Baseball’s Bigger Problem NOT Rooted in New York

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Baseball’s Bigger Problem NOT Rooted in New York

The Yankees won another game of Monopoly this offseason, signing Mark Teixeira, CC Sabathia, AJ Burnett, and Andy Pettitte to upwards of $71.5 million for 2009. The Yankees did pass GO; the Yankees did collect 200 (million) dollars in payroll and luxury tax penalties for 2009.

Brian Cashman and the Steinbrenner brothers bought up Park Place and Broadway (which ironically surround the "luxury tax" space on the monopoly board), and are now able to sit back and collect a bounty of countless millions in profit.

This expression of power and wealth has predictably formed a tidal wave of anger and frustration among every other ownership group in baseball. Some are even calling for at least a soft salary cap.

I will make it perfectly clear that I completely agree that the Yankees throwing around dollar bills like a drunken sailor at a strip club is ludicrous. However, they do not represent the true problem within Major League Baseball.

The “small market” teams across the league have been pocketing the Yankees and Red Sox’s millions for many years, beginning with the implementation of revenue sharing and luxury tax programs.

Small market teams have also greatly benefited from the Yankees’ shared memorabilia sales, as well as extreme increases in attendance during Yankees’ road trips.

Intended to help level the playing field, and allow teams to sign and keep their young talent, these programs have been exploited by certain owners to fatten their own wallets.

A perfect example is a team like the Minnesota Twins, who were previously run by Carl Pohlad (RIP). This was a man whose net worth was 2.5 times larger than George Steinbrenner’s.

Instead of using this wealth to his advantage, Pohlad refused to open his wallet. He instead elected to allow key players to walk in free agency, or to be traded for a bevy of prospects.

He also ignored the team’s needs in years when ONE key addition could have made the difference in achieving a World Series Championship.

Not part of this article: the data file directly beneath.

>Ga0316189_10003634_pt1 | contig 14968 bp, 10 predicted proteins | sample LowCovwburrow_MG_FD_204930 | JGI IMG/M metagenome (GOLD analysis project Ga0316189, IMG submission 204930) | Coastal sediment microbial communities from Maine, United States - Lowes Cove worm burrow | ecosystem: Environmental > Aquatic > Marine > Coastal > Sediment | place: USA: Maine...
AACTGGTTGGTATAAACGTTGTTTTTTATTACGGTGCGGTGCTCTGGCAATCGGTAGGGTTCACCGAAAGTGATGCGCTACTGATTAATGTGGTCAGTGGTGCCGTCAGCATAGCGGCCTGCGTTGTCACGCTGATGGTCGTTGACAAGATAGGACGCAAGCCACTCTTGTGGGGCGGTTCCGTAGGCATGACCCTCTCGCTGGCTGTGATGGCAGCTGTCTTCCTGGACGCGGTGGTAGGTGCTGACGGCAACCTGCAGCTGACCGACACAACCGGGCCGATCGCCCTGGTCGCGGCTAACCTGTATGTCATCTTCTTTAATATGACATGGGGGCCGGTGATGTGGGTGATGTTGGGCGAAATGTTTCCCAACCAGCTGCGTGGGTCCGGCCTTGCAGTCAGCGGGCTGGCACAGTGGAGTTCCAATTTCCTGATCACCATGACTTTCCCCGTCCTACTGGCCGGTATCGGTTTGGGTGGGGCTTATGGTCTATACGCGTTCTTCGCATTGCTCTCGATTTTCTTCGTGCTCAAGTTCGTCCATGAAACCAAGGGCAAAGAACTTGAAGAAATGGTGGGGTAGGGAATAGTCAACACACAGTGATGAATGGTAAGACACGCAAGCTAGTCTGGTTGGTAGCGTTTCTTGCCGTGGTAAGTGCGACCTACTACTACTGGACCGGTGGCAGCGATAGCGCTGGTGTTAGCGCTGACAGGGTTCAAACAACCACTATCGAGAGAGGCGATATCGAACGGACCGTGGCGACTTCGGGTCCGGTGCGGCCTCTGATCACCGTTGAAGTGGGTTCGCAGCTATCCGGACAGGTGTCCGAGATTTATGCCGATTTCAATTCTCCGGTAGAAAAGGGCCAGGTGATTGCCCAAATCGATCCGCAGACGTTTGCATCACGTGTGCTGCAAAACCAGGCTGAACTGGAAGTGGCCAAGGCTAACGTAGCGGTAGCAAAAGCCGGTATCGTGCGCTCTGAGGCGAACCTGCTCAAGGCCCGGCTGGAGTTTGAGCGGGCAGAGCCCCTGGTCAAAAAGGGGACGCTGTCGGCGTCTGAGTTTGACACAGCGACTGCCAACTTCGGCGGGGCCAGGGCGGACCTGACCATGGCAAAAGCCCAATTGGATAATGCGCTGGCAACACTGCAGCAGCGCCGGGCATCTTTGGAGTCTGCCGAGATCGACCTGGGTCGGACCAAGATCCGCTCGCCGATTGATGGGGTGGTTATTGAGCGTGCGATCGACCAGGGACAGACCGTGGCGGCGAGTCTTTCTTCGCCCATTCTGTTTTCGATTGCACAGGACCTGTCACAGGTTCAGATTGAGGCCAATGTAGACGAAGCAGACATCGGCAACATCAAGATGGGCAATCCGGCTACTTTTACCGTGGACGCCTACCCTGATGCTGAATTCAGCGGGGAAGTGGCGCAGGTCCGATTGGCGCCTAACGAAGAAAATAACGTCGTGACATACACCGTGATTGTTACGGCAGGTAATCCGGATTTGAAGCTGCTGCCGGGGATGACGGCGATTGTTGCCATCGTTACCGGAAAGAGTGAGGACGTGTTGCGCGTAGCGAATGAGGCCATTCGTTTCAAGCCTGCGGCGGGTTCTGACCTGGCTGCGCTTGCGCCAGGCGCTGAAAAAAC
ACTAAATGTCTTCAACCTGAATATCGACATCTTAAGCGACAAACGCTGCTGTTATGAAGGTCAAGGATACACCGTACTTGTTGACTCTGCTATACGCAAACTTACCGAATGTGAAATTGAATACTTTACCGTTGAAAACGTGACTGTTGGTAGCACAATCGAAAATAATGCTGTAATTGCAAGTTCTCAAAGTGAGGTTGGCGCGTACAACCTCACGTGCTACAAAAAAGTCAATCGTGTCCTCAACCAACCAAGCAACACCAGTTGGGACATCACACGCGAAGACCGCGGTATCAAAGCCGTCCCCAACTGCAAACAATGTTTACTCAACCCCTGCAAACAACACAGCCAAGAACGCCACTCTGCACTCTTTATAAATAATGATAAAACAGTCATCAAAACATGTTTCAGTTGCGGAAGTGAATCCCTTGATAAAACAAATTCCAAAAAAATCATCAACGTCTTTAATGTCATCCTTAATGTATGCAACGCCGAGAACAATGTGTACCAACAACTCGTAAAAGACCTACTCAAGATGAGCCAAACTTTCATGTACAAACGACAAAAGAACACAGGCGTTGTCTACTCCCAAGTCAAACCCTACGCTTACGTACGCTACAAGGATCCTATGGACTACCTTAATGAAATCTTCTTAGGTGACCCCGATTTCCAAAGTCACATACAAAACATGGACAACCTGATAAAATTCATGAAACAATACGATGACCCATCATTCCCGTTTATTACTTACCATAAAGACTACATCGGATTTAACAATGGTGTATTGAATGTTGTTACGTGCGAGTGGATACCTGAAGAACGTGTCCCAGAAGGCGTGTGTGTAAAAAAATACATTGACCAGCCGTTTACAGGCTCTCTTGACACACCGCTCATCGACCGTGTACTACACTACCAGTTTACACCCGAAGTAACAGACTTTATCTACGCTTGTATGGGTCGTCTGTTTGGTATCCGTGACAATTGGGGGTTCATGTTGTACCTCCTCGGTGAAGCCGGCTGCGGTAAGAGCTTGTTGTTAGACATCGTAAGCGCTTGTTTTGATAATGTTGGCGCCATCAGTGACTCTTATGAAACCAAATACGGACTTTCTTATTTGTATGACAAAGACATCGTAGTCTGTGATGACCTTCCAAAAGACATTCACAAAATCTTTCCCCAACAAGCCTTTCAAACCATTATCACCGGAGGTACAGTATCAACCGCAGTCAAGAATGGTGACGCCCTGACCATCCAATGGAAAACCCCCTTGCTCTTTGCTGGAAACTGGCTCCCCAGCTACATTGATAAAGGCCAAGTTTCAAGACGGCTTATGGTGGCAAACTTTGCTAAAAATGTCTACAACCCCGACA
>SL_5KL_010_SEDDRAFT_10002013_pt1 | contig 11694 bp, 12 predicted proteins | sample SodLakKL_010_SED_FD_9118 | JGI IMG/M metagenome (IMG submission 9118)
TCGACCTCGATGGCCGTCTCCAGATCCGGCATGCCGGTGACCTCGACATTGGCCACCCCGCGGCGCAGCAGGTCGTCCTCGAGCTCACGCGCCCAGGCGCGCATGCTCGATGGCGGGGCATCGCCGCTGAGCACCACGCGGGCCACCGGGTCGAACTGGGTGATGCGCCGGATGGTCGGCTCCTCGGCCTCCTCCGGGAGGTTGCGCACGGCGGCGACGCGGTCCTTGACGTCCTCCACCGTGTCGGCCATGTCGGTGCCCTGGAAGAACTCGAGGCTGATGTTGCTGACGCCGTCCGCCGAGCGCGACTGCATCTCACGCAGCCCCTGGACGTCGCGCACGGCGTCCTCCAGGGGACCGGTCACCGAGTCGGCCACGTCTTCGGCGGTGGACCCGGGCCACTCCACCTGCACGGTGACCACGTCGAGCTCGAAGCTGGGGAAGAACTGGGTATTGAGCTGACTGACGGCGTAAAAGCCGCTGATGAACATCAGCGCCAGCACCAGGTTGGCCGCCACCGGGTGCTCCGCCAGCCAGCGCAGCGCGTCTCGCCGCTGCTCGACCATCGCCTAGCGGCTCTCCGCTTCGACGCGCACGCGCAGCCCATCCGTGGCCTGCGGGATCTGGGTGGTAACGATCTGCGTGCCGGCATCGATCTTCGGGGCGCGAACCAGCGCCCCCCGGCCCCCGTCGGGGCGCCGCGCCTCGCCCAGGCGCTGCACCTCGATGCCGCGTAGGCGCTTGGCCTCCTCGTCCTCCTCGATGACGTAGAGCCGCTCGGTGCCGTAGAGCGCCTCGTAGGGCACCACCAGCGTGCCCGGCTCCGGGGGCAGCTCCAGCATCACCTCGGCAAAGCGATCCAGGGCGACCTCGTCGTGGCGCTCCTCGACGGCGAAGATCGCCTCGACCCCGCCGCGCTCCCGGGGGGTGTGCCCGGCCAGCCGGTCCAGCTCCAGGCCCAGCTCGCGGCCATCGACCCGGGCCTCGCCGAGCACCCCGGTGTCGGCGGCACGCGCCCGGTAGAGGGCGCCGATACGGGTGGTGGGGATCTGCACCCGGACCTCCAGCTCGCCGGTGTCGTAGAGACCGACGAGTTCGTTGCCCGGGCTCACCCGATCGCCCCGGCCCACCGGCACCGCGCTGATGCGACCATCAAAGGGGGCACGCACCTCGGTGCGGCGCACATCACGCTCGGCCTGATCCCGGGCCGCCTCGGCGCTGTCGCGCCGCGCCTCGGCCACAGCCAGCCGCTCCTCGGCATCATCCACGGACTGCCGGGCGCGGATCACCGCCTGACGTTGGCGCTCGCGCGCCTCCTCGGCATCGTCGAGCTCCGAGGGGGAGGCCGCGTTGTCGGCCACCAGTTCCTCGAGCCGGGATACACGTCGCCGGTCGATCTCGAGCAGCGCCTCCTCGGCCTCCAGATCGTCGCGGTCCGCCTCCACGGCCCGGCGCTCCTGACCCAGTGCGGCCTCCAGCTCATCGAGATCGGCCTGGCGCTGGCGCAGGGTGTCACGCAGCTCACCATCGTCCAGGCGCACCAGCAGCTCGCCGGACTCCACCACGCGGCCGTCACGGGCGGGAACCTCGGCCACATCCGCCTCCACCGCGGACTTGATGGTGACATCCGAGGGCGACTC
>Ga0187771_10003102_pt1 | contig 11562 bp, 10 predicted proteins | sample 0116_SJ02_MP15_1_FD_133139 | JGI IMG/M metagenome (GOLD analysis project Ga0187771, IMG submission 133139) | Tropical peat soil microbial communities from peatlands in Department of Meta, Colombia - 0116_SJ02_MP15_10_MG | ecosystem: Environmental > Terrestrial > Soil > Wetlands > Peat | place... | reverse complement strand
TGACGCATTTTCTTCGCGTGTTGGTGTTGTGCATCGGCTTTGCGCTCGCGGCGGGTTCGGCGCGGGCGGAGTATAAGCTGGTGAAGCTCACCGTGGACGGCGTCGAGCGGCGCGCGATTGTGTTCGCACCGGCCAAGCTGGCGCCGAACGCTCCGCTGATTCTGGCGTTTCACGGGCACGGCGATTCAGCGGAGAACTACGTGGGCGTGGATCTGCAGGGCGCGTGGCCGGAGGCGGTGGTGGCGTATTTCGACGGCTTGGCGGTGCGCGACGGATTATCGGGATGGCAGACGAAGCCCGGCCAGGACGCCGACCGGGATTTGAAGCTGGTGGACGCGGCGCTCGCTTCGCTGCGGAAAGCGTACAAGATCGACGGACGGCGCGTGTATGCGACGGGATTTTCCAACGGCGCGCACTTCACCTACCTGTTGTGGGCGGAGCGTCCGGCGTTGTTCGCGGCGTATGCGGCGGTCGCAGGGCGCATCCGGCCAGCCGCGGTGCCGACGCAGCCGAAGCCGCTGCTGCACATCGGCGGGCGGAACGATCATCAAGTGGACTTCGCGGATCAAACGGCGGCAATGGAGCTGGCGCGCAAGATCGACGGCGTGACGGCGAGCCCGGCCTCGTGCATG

Another small market team, the Florida Marlins, put most of their roster on sale in the last six months. They deport their established young talent like immigrants with expired green cards, depending on other team’s prospects to become stars for them. At which point, they will simply perpetuate the cycle instead of locking these players up long-term.

The Kansas City Royals, Tampa Bay Rays, and Washington Nationals are proving to be the exceptions to the problem, and are showing that the programs can work if teams use them correctly.

Although not monumental signings, the Royals did spend almost $65 million for Gil Meche and Kyle Farnsworth in free agency over the last year, making clear efforts to improve. They went on to recently extend Zach Greinke, a rising young star in their rotation, to a four-year contract worth $38 million.

The Rays were able to lock up Evan Longoria to a long-term deal, and inked World Series adversary Pat Burrell to a two-year deal. Before signing Burrell, they entertained adding veteran Jason Giambi to their youthful lineup. Tampa also showed a commitment to making a significant playoff run by adding payroll at the deadline last season.

Finally, the Nationals put together a monstrous package for Teixeira’s services that would have paid an annual salary equal to nearly half of their total payroll from 2008. Although clearly aided by a new ballpark, the programs also assisted these plans.

We all know that the Yankees are in their own financial universe, and rival fans love to refer to them as the "Evil Empire." They could make Bill Gates feel broke.

The issue here is that the Yankees are being blamed for a perceived lack of parity that does not exist.

There have been seven different champions in the eight seasons since the Yankees last title. The Astros, Rays, Marlins, Rockies, and Diamondbacks have made the World Series during this span. All of these teams are considered in the lower tier of MLB budgets.

A "hard" salary cap will never get past the player’s association, so you are better off saving your prayers for a playoff system in college football. The extra draft picks and revenues passed down from big to small market teams are the key to creating parity in today’s game.

Run your team correctly, and you will reach the top of your sport. Spend the filtered down money you never even earned, and keep your young stars. Accept that you aren’t the Yankees…but maybe, just maybe…you can become the Rays one day.

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